After college graduation and an eight-month stint supervising the post–Hurricane Katrina cleanup, Justin Harris wasted little time in taking on the quick-service industry. Harris, like so many others in the field, signed on with Dickey’s Barbecue Pit without any prior ownership or operations experience. Signing his franchise agreement in 2006 and opening his first unit in the summer of 2007, Harris was abruptly faced with the economic downturn and had no choice but to persevere and do whatever it took to stay afloat.
Through the years, his hard work and the sound business practices he learned through his struggles have contributed to his present-day success. Harris not only made it through the rough years, but also excelled in all aspects of his business as a result.
Harris explains what franchisees can do when any difficult situation unfolds and how to come out on top when all is said and done.
1. Working hard? Work harder
I never thought after opening my doors in the summer of 2007 that I would be hit with such adversity and difficulties so soon. That’s the thing about any problem in the restaurant industry: It sneaks up on you. During the heart of the recent recession, there was a 16-month period where I was working seven days a week, from dawn until past dusk. A lot of franchisees or business owners think that when your location is not busy, you might be able to afford not to be at the office as much, but it’s the complete opposite; that’s when you need to work more and harder, and that’s when you need to put in the more labor-intensive hours.
Struggles give you the opportunity to lead by example for the rest of your staff, too. The employees see you doing the grunt work, like power washing the exterior walls—or even mowing grass and pulling weeds yourself—and they are going to be empowered to work harder, too. Throughout the economic crisis, I had to look at every single aspect of the business to save money, but I also had to work at it to save it, and that’s what franchisees need to focus on when times get tough. Don’t let the situation control you.
2. Empower rather than dismiss
An economic crisis often leads franchisees to take a step back and look at their staff, thinking they may need to cut some employees or lower wages. While there might be some money-saving opportunities there, there is more opportunity when you empower the key staff you already have. Each of my employees was cross-trained in several aspects of the business. Every employee became extremely efficient and could perform a task throughout the entire unit. Instead of having two people do one job, one person becomes capable of completing any task.
I’ve been fortunate enough to have six of the original 15 employees I hired still with me. I have another 10 employees that have been with me for more than four years. The crisis helped because they knew exactly what to expect out of me and what I expected from them. They took ownership of their job despite the difficulty and wanted to perform better than before. It makes their work more meaningful to them, and makes your business more efficient.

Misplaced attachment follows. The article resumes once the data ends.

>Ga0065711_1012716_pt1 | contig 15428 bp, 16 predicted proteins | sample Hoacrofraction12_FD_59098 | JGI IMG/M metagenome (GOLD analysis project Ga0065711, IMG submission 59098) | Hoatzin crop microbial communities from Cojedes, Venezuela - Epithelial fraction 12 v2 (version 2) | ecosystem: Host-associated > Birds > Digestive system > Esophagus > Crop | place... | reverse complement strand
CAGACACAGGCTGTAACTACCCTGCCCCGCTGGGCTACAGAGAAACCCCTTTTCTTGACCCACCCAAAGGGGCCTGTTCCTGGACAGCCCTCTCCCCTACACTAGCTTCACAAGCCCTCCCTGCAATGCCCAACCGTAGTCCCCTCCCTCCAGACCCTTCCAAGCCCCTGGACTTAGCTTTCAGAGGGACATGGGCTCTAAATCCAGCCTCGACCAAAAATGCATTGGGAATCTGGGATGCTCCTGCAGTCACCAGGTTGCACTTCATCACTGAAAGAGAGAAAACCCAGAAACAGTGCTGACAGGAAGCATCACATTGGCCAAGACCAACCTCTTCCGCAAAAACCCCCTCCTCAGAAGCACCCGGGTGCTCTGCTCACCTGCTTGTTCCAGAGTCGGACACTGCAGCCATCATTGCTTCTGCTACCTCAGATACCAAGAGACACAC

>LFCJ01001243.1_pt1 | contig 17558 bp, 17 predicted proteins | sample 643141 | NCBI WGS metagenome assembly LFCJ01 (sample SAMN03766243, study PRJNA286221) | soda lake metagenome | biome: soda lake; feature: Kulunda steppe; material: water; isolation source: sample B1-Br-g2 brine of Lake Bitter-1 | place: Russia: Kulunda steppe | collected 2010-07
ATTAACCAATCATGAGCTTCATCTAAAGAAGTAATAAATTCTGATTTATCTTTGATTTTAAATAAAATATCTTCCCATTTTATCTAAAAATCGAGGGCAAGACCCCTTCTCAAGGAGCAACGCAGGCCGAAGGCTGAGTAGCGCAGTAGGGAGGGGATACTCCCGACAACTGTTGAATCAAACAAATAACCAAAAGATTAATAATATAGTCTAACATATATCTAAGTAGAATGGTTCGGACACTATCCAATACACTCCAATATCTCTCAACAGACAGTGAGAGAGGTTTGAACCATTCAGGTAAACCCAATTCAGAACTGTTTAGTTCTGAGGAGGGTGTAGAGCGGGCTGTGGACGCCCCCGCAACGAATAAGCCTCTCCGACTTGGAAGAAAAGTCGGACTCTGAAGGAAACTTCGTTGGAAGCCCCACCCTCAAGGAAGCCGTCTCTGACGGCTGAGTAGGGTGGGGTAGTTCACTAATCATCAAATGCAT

3. Pay attention to the details
When money is tight and you’re the one writing the check to the distributor or taking care of any other expense, you start paying attention to the details a little more. Because of the crisis, I am a lot more attentive and detail-oriented when it comes to ordering, maintaining inventory, and portion control. Before, I might have been a little lackadaisical when it came to serving sizes or ordering from the distributor. A scare like the recession—one that makes you wonder how much longer you’ll be able to keep the doors open—makes every detail apparent.
Once you’ve established your commitment to details, and tracking each one, then delegate. Again, the employee is empowered by your example and wants to do the same. It was difficult for me handing off such a responsibility, but delegation is important. The employees know my specifics when it comes to inventory, prep, portion sizes, food coming in, and how much of it goes out.
4. Keep customer satisfaction top of mind
If you’re going through a hard time financially, do not underestimate the value and worth of each customer. To me, this was the most important thing we needed to focus on when it got tough. I need the customer more than they need me. I need to appreciate the mere idea that they are in my store wanting to purchase my product. All of the extra staff training or lowering the cost of goods means nothing if I can’t satisfy the people walking through the doors.
A lot of times when you cut labor, you’ll have a tendency to decrease the attention given to customer service. Whether it’s because you’ve short-staffed yourself or want to become more efficient in another area, you need to have the customer in mind. I encouraged my staff to be more attentive, social, and serving to every customer. People were still going out to eat, but they were decreasing the number of times they were doing it. I needed the few times they were eating with us to be a memorable experience. Repeat guests and your core customers are always the lifeblood of the business, but if they see your level of attention and service suffer when times are difficult, just imagine the word-of-mouth recommendation they could potentially give their friends.
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